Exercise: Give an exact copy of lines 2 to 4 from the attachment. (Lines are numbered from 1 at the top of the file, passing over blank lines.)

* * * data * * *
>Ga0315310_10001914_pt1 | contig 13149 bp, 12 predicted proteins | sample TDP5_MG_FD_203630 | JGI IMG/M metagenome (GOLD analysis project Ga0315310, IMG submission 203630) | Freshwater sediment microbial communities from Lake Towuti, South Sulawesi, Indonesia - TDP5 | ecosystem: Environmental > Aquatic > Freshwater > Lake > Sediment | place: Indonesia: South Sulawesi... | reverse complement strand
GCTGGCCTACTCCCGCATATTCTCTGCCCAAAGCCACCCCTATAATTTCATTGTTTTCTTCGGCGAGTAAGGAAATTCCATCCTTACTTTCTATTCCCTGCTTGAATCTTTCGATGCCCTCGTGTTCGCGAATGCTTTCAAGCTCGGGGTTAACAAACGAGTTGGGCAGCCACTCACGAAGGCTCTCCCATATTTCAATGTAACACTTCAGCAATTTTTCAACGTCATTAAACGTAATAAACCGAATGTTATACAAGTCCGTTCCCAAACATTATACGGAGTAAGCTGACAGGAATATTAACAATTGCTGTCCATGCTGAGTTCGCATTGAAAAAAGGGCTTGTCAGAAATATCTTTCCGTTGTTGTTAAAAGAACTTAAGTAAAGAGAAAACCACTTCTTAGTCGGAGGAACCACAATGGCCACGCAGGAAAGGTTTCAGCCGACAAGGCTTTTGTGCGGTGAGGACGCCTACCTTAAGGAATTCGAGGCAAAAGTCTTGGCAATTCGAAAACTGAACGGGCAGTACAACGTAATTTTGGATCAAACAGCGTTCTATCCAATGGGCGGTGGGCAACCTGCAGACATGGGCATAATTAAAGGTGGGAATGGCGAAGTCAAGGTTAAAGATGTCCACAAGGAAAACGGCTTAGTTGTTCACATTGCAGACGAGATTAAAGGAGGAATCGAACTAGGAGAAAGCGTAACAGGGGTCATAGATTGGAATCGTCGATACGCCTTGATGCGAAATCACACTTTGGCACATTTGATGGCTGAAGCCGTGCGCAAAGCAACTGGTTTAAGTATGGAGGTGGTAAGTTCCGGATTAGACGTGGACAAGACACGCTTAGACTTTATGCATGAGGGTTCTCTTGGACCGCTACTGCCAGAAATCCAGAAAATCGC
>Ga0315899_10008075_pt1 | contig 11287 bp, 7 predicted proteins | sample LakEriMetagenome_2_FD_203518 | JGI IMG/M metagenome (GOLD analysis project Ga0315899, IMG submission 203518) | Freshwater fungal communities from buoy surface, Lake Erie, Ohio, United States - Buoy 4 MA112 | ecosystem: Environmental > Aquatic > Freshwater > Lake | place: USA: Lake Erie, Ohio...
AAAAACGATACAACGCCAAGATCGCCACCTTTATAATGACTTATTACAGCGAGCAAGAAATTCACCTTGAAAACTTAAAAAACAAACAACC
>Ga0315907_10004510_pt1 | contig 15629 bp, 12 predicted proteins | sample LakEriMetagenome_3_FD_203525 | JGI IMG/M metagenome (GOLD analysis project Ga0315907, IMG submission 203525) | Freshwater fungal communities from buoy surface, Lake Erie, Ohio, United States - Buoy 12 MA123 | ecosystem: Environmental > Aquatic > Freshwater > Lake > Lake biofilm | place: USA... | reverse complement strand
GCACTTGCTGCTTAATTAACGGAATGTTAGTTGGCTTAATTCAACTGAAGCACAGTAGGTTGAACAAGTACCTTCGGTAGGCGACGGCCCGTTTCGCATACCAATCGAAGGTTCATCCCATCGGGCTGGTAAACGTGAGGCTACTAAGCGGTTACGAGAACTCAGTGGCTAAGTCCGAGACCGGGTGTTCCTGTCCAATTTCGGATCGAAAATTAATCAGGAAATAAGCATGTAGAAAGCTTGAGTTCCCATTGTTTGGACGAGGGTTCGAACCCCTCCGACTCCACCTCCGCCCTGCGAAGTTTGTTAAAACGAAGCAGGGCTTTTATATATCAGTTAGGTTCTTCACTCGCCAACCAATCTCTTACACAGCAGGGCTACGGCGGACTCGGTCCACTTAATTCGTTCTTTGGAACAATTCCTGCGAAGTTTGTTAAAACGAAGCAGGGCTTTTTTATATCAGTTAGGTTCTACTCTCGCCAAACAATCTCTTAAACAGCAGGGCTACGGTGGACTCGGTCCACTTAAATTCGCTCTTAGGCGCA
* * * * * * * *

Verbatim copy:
GCTGGCCTACTCCCGCATATTCTCTGCCCAAAGCCACCCCTATAATTTCATTGTTTTCTTCGGCGAGTAAGGAAATTCCATCCTTACTTTCTATTCCCTGCTTGAATCTTTCGATGCCCTCGTGTTCGCGAATGCTTTCAAGCTCGGGGTTAACAAACGAGTTGGGCAGCCACTCACGAAGGCTCTCCCATATTTCAATGTAACACTTCAGCAATTTTTCAACGTCATTAAACGTAATAAACCGAATGTTATACAAGTCCGTTCCCAAACATTATACGGAGTAAGCTGACAGGAATATTAACAATTGCTGTCCATGCTGAGTTCGCATTGAAAAAAGGGCTTGTCAGAAATATCTTTCCGTTGTTGTTAAAAGAACTTAAGTAAAGAGAAAACCACTTCTTAGTCGGAGGAACCACAATGGCCACGCAGGAAAGGTTTCAGCCGACAAGGCTTTTGTGCGGTGAGGACGCCTACCTTAAGGAATTCGAGGCAAAAGTCTTGGCAATTCGAAAACTGAACGGGCAGTACAACGTAATTTTGGATCAAACAGCGTTCTATCCAATGGGCGGTGGGCAACCTGCAGACATGGGCATAATTAAAGGTGGGAATGGCGAAGTCAAGGTTAAAGATGTCCACAAGGAAAACGGCTTAGTTGTTCACATTGCAGACGAGATTAAAGGAGGAATCGAACTAGGAGAAAGCGTAACAGGGGTCATAGATTGGAATCGTCGATACGCCTTGATGCGAAATCACACTTTGGCACATTTGATGGCTGAAGCCGTGCGCAAAGCAACTGGTTTAAGTATGGAGGTGGTAAGTTCCGGATTAGACGTGGACAAGACACGCTTAGACTTTATGCATGAGGGTTCTCTTGGACCGCTACTGCCAGAAATCCAGAAAATCGC
>Ga0315899_10008075_pt1 | contig 11287 bp, 7 predicted proteins | sample LakEriMetagenome_2_FD_203518 | JGI IMG/M metagenome (GOLD analysis project Ga0315899, IMG submission 203518) | Freshwater fungal communities from buoy surface, Lake Erie, Ohio, United States - Buoy 4 MA112 | ecosystem: Environmental > Aquatic > Freshwater > Lake | place: USA: Lake Erie, Ohio...
AAAAACGATACAACGCCAAGATCGCCACCTTTATAATGACTTATTACAGCGAGCAAGAAATTCACCTTGAAAACTTAAAAAACAAACAACC